29 Dec

Ontario Plans for iGaming Expansion Put on Hold

Ontario Casino Games Licenses Won’t Reach Offshore Brands this Year

Ontario Casino Games Licenses Won’t Reach Offshore Brands this YearOnline gambling has been big business in some parts of Canada for years now. British Columbia has been raking in the profits longer than any other province, following the 2004 launch of BCLC’s Playnow.com. Ontario was slow to the game, launching PlayOLG in January 2015, but it hit the ground running when it did.

The most notable separation between these two operations, from an industrious point of view, is that Ontario regulators have been intent on expanding their market from day one. Conversely, BCLC and other provincial iGaming regulators have been content to ring-fence their operations. According to many legal experts, the Criminal Code of Canada doesn’t give provinces a choice in the matter.

The only thing that is truly clear at this point is this. Ontario’s pronounced plan to bring competition to its thriving market before the end of 2021 has failed.

Expansion of Ontario Casino Games Licenses Put Off

Ontario is fully prepared to go into competitive overdrive with its iGaming market. A full legislative script already details (and theoretically legalizes) their regulatory intent. It provides Ontario’s gaming regulators with the ability to license international iGaming companies to supply content to eligible players in the province; essentially circumventing existing federal law to the contrary.

A few months ago, it seemed like things were finally moving along at an impressive pace. On August 18, the Alcohol and Gaming Commission of Ontario (AGCO) issued a guidebook for interested operators. The guide details the process of registering and applying for an operator agreement. On September 13, the AGCO began accepting applications.

Even offshore operators that previously accepted Ontarians without a license were welcome to apply. Some of them were among the first to submit applications. Everything was on track to see the market expand with private competition before the year was out. But alas, here we are, December 29, with nothing to show for it.

OAG Annual Report Explains Failure to Launch

Earlier this month, Ontario’s Office of the Auditor General (OAG) released its annual report. In that paper, we find the reason for the province’s failure to launch a competitive market. In the section Internet Gaming in Ontario, the OAG alleges that private online gambling operations may violate the Criminal Code.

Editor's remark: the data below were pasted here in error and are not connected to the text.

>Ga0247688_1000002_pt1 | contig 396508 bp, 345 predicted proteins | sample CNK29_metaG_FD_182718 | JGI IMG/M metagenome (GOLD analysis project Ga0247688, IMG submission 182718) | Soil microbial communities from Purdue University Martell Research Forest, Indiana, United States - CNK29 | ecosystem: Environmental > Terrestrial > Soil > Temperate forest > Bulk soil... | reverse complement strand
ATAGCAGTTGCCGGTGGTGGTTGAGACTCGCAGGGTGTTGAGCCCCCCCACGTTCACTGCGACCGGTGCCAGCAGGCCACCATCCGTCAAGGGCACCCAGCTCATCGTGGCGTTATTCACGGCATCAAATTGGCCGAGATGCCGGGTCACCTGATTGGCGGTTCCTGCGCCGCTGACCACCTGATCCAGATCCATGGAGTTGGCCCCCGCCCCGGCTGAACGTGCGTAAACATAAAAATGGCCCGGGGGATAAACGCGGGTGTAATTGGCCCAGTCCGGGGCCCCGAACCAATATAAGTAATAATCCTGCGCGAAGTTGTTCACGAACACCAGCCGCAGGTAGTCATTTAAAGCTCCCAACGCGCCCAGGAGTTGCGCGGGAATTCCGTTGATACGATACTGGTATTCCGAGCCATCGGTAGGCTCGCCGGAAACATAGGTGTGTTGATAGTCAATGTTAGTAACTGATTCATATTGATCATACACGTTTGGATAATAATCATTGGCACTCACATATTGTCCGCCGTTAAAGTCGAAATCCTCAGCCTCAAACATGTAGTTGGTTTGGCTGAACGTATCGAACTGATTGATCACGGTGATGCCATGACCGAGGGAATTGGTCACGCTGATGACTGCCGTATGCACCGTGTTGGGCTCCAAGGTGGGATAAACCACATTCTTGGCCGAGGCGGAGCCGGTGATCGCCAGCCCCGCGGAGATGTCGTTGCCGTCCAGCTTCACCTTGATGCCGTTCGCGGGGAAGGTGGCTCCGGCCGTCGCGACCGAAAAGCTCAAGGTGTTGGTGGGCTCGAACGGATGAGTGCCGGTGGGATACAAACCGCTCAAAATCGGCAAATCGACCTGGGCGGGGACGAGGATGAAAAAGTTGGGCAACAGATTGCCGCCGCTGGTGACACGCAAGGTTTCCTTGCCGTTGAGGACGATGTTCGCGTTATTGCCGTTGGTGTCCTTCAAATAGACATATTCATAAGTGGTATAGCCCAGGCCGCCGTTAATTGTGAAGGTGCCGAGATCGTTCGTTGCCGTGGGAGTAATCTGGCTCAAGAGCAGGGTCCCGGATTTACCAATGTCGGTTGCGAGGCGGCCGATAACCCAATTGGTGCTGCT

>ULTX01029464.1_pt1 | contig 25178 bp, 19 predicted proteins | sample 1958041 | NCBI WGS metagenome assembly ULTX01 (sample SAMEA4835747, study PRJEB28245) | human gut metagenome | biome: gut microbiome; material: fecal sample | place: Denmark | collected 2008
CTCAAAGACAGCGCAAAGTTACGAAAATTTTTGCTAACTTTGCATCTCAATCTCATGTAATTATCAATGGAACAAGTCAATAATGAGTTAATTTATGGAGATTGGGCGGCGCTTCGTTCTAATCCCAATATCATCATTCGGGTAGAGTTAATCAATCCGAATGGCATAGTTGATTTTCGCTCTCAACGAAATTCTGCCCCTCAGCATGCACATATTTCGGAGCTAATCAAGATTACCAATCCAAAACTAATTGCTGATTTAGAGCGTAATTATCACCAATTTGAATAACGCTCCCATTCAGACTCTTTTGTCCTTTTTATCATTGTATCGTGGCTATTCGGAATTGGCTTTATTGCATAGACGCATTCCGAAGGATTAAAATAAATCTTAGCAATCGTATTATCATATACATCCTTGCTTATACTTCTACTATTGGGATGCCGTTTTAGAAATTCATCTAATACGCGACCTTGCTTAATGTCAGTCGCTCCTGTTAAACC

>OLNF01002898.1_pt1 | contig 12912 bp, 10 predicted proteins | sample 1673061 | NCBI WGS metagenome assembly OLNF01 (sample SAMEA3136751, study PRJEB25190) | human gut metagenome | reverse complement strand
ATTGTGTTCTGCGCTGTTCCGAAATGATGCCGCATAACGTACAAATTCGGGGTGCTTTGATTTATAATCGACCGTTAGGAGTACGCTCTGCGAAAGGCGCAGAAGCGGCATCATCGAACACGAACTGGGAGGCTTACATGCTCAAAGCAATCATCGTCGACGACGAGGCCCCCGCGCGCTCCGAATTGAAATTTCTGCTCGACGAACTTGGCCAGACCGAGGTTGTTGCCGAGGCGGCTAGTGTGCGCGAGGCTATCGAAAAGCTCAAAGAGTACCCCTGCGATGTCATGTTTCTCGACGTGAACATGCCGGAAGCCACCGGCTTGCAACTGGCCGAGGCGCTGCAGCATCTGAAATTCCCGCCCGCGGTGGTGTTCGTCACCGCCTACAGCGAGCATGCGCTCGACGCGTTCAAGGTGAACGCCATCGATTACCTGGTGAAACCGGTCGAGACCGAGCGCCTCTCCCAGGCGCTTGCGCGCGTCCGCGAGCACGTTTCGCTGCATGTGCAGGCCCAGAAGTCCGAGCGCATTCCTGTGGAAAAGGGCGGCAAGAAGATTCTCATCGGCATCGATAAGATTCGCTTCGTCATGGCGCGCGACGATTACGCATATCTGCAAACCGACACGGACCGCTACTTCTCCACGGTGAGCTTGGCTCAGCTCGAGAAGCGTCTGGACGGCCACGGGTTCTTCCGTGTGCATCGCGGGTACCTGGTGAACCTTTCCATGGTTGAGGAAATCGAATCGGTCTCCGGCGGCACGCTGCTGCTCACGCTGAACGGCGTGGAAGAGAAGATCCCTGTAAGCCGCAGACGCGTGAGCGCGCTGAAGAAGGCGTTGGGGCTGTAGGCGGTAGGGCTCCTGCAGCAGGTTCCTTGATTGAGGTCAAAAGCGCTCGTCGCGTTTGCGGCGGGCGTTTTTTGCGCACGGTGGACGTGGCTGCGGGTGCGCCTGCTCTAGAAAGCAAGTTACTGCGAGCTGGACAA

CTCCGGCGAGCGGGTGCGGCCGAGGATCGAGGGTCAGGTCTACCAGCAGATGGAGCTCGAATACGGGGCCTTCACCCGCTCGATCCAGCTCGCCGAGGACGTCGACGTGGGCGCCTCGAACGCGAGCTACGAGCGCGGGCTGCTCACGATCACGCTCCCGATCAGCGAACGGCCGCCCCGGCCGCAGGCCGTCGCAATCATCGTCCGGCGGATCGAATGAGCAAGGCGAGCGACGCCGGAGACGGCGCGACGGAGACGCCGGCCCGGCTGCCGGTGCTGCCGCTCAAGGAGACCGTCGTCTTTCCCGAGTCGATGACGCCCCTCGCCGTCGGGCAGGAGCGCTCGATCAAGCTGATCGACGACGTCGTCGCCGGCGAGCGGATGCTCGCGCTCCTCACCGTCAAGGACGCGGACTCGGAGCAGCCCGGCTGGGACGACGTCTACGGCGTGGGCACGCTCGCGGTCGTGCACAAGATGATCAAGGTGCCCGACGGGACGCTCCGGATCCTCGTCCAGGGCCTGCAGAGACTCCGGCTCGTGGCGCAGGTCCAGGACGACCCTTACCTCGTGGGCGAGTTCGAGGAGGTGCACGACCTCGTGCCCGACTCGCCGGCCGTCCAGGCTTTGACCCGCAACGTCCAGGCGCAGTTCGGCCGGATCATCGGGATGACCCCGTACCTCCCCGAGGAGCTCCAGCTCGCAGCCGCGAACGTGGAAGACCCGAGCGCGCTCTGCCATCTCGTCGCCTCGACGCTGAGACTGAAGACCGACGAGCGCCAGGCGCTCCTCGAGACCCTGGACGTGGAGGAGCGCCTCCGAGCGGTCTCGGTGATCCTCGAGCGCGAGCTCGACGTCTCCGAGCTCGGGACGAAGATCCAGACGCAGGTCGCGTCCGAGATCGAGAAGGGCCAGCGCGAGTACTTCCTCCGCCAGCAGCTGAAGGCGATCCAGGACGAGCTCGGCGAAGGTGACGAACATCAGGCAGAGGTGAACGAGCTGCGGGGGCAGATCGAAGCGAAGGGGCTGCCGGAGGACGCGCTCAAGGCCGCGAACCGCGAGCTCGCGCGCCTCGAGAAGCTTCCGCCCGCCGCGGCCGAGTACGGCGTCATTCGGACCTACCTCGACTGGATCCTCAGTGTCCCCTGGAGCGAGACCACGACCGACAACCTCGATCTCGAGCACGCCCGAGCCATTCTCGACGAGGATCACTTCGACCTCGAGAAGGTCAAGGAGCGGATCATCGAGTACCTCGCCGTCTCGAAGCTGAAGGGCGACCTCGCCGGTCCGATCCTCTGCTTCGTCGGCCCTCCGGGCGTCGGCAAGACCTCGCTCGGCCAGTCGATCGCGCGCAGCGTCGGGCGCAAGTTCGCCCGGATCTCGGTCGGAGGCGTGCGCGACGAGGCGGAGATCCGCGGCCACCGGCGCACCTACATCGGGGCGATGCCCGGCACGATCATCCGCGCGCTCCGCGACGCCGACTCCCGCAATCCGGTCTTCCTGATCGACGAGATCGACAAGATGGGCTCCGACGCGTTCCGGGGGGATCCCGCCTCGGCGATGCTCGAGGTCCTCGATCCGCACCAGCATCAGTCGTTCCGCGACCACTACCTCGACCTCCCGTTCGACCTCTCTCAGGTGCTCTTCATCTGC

If you’ve been following this story for the last few years, you know that’s old news. The legal ramifications of privatizing a competitive iGaming market in Ontario have been the subject of debate all along. But just as certain analysts and groups decry the illegitimacy of the concept, various government agencies, including the Ontario Ministry of Finance (OMF), believe the province is well within its rights to do so; provided the appropriate legislation is in place first.

A discussion paper from the OMF states:

“The Criminal Code expressly prohibits the provision of gambling in Canada, with some limited exceptions. One of those exceptions, in section 207(1)(a), is for lottery schemes that are ‘conducted and managed’ by provincial governments.”

The OLG qualifies as such a lottery scheme. But whether its oversight of the a competitive market qualifies as ‘conducting and managing’ all competing operators is what’s up for debate.

The Ministry of the Attorney General (MAG) contends:

“There is inherent conflict established in legislation between iGaming Ontario’s goal of generating profit-based revenue for the province and the AGCO’s goal of effectively administering regulatory oversight of the gaming sector.”

There are other issues as well, including who iGaming Ontario should report to in order to fulfill the requirements of federal law. One side says reporting to the AGCO should suffice. The other says reports should go to the OMF to avoid breaching Canada’s Criminal Code.

Online Casinos Have Their Own Concerns

A host of major operators are preparing to bring their services to Ontario. In doing so, many are launching new offices in the province. But not knowing when the market will launch is putting a major damper on their plans.

PointsBet Canada, for example, has been poised to launch in Ontario for more than a year now. But opening a business office and paying top-level employees gets expensive when you don’t have a product on the market. With legal requirements changing so frequently, and no real assurances that the market will ever launch, it’s frustrating, to put it mildly.

All we do know is that there’s potential for an incredibly profitable market, if and when it does open. The Canadian Gaming Association (CGA) estimates Ontarians spend $500 million a year on iGaming. That figures spans both regulated and unregulated markets. The government conjectures a much higher figure; as high as $1 billion on Ontario casino games and sports betting combined.


  • Adalene Lucas

    is our jack of all trades here at DBC. She is a skilled coder, gambler, writer and webmaster. She lives in Manitoba where she enjoys the lush landscapes and camping near Tulabi Falls. Nature gives her inspiration to write. When she's not immersed in nature, her favorite words are "game theory". She lives with her husband and their two Labradors, Kophy and Whisper.

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